OK for purchase of property likely Risks called minimal in contaminated area

October 17, 1995|By ADAM SACHS | ADAM SACHS,SUN STAFF

The Columbia Council is likely to approve a controversial $1 million purchase of about 5 acres -- including a contaminated parcel near two closed hazardous waste dumps -- after an attorney advised the board that environment risks are minimal.

But that advice based on an environmental study doesn't necessarily mean the council -- the Columbia Association's board of directors -- will go forward with construction of a $350,000 recreational vehicle storage facility on part of the land. That depends on an RV park's financial viability, council members say.

"The report clearly says if we want to go forward with the RV lot, there are no legal environmental reasons not to," said the council's vice chairman, David W. Berson.

The land deal between the Rouse Co., Columbia's developer, and the nonprofit association it created has been criticized by some.

It has been contingent on the outcome of the environmental study of the five acres -- in two separate parcels -- in East Columbia's old General Electric Co. appliance manufacturing park.

But the transaction involves an unusual twist that makes it a bargain, council members say, even if they build nothing on either of the parcels.

In exchange for an inflated land purchase price, Rouse has agreed to place under CA's annual property levy two large properties now excluded from the charge, Snowden Square shopping center and a nearby planned high-density residential development. That would generate about $300,000 annually for the CA.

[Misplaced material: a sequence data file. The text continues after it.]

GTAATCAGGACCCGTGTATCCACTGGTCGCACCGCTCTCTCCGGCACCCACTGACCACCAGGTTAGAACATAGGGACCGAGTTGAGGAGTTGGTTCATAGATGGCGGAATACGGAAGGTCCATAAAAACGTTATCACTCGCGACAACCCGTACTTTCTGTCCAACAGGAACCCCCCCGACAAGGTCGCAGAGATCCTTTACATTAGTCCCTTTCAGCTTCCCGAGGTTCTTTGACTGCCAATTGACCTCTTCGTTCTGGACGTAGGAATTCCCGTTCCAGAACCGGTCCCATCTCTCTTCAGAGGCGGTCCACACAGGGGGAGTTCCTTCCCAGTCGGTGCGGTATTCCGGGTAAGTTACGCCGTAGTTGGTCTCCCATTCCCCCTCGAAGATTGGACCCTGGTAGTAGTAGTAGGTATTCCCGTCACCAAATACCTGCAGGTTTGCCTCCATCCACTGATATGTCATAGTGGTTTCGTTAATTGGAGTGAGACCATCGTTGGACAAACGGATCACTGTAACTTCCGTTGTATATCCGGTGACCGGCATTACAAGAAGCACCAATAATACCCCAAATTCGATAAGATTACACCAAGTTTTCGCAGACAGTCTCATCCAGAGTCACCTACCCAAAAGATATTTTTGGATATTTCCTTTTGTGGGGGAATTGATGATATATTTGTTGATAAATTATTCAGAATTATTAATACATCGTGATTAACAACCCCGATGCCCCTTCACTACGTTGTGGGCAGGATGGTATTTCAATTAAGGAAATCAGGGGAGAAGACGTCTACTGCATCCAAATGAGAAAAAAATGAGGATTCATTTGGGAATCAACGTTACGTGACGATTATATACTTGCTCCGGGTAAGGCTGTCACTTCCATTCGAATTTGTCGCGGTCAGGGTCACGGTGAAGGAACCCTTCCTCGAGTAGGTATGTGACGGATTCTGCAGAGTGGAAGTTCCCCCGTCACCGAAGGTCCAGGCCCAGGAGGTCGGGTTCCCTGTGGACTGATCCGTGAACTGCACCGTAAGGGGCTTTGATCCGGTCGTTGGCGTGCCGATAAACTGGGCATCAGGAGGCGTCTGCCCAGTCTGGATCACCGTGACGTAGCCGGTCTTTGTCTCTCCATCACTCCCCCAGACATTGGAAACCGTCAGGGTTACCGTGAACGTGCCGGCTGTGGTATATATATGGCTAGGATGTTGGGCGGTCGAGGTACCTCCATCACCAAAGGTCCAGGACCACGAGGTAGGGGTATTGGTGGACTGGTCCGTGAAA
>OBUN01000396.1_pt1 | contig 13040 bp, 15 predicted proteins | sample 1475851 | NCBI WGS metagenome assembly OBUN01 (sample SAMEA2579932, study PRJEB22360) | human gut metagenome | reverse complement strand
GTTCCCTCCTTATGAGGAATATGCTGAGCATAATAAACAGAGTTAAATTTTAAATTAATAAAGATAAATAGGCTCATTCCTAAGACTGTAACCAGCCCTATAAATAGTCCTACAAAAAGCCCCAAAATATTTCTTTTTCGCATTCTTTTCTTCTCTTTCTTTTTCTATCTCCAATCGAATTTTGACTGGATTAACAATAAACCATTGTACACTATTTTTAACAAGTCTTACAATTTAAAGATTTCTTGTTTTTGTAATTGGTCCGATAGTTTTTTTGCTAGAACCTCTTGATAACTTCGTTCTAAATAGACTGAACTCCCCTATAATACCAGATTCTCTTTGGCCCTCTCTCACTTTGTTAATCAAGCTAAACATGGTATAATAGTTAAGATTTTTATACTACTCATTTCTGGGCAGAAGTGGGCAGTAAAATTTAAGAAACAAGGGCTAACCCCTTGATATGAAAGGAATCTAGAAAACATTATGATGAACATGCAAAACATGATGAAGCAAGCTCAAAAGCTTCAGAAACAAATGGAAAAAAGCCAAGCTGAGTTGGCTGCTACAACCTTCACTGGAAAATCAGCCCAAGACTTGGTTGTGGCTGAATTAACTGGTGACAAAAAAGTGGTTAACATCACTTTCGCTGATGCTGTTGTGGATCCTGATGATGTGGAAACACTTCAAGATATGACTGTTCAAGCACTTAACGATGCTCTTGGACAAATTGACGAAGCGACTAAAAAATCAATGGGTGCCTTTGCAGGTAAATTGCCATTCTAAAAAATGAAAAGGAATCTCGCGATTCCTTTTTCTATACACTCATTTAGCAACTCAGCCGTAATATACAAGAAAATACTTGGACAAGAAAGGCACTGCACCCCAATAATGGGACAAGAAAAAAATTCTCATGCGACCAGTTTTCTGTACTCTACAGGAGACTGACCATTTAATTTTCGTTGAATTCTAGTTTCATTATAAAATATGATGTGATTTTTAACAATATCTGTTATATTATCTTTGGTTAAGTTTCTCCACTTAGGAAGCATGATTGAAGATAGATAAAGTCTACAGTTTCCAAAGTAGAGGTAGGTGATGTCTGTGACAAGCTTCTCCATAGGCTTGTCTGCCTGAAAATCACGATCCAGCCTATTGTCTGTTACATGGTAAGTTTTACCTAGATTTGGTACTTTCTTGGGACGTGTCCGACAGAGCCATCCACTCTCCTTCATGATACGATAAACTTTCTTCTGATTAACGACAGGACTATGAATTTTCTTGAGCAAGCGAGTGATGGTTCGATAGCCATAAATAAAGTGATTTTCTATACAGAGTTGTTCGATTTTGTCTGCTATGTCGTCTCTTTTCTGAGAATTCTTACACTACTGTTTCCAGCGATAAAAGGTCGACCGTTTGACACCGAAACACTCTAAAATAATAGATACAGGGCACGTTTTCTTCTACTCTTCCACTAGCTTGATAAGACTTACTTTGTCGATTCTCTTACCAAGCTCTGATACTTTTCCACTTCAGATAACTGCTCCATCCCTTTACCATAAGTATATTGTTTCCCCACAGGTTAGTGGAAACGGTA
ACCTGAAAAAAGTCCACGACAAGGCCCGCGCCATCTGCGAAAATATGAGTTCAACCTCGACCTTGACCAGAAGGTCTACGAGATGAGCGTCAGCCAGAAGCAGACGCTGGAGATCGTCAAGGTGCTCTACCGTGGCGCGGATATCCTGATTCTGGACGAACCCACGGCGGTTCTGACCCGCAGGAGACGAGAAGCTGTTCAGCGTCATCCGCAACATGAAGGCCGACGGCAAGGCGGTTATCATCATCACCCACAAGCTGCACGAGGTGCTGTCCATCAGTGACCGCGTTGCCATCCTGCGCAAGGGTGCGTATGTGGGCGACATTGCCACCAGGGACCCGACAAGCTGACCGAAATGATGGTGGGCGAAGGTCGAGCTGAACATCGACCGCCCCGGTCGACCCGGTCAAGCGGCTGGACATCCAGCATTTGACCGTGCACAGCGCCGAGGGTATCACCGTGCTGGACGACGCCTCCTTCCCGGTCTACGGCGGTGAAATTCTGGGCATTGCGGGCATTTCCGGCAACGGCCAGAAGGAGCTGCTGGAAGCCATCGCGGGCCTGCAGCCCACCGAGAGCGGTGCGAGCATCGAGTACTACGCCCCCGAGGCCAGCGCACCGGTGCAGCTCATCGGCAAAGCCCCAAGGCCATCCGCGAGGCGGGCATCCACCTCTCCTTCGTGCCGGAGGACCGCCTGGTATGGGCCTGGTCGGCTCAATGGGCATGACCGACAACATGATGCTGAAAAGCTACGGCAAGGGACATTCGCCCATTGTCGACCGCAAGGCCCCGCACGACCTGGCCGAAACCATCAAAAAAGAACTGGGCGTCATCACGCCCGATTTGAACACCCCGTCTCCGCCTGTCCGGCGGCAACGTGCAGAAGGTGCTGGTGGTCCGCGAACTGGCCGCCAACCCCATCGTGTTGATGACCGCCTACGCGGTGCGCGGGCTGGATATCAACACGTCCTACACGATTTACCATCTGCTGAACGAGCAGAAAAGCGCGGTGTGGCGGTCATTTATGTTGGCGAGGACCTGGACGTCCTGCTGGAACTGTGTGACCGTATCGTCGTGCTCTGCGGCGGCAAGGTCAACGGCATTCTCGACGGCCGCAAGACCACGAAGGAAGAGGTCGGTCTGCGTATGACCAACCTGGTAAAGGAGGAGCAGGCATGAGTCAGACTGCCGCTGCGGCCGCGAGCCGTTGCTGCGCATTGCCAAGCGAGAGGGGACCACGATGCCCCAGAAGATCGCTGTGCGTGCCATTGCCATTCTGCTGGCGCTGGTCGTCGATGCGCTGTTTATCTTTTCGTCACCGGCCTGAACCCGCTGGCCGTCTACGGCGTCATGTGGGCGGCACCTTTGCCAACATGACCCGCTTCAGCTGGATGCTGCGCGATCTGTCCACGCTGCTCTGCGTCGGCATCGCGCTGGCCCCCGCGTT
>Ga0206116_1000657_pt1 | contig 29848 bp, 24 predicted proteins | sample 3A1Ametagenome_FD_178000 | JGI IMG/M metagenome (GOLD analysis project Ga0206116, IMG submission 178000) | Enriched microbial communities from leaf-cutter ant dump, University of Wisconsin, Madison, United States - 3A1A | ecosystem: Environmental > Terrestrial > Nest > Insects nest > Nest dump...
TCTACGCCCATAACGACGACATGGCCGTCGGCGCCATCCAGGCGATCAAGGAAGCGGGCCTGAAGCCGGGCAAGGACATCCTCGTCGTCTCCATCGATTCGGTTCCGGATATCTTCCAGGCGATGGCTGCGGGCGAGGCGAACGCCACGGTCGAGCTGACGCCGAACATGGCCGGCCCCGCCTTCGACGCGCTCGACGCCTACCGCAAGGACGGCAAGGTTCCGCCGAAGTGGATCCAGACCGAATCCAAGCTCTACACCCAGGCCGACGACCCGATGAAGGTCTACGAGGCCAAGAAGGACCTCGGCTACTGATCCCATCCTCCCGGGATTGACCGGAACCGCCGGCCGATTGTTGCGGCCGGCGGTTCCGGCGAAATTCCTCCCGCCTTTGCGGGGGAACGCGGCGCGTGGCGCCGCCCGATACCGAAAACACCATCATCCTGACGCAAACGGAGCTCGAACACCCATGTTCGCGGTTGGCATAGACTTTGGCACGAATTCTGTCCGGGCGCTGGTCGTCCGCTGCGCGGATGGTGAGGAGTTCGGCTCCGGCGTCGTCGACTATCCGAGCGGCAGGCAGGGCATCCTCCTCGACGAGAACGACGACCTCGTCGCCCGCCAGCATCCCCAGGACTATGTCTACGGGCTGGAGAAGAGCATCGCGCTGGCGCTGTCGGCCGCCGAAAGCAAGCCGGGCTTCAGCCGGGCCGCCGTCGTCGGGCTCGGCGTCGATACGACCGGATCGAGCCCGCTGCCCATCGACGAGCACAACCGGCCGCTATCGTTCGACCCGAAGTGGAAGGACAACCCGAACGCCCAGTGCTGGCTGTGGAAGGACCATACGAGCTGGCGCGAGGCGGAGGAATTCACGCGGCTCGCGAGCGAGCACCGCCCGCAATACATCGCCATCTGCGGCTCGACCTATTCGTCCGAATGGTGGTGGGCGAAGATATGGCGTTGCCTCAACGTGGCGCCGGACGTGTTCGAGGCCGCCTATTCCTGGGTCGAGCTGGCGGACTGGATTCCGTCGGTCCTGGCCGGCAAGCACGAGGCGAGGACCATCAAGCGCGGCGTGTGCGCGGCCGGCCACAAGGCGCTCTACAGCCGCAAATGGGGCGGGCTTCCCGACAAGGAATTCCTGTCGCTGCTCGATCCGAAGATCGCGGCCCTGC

The RV park is proposed for one of the two parcels, three acres southeast of Snowden Square shopping center. The council has no plans for the second parcel included in the deal, a 2.3-acre lot in the nearby, Rouse-developed Gateway Plaza office park.

However, the association staff has suggested building a $1 million "executive fitness center" targeted to businesses in the Rouse-developed office park, also on the former 1,100-acre GE site -- a fitness center that could help Rouse market the office park.

The $31,000 study by PMT & Associates Inc. of Timonium found no contamination on the Gateway parcel, but showed:

* The former GE park is on state and federal lists for hazardous waste cleanup and monitoring.

* Heavy metals were detected in ground water samples and low levels of contaminants in soil samples on the 3-acre parcel tentatively slated for an RV park.

* Two hazardous waste dumps adjacent to the RV site have been capped, and tests last year showed "no elevated levels" of heavy metals in ground water, which flows away from the parcel.

* State law forbids construction activity near the dumps that would disturb monitoring wells, but CA's attorney says that would not forbid building an RV parking lot there.

* Two old GE buildings scheduled for demolition on the RV site contain hazardous materials, including asbestos, lead-based paints and possibly polychlorinated biphenyls (PCBs).

* Prior tests revealed petroleum contamination of ground water and soil on the RV site from two underground storage tanks, which have been removed or "properly abandoned." Water flow is away from the parcel.

But environmental conditions shouldn't prevent the association from buying the parcels, wrote Randall M. Lutz, a Baltimore attorney hired to advise the council.

"The likelihood of any liability arising from the environmental condition of these parcels is remote," Mr. Lutz concluded in a memo after reviewing PMT's study. It's "highly unlikely" that further pollution cleanup would be ordered because extensive corrective actions already have been taken, he wrote.

The Smith, Somerville & Case attorney will earn an estimated $14,000 from CA for his counsel.

Council members say they now have more confidence to complete the deal, tentatively approved last March. Members say an RV park would help resolve violations of Columbia's architectural guidelines, which prohibit campers and boats on residential lots.

The environmental report is "actually better than I expected," said Councilman Gary Glisan.

But some members still have doubts. "Some people want it to be foolproof," said Councilman Roy T. Lyons, who supports an RV facility.

The board has asked association staff to provide an RV park cost-benefit analysis. "We need to see that before we can make a decision," Mr. Berson said.

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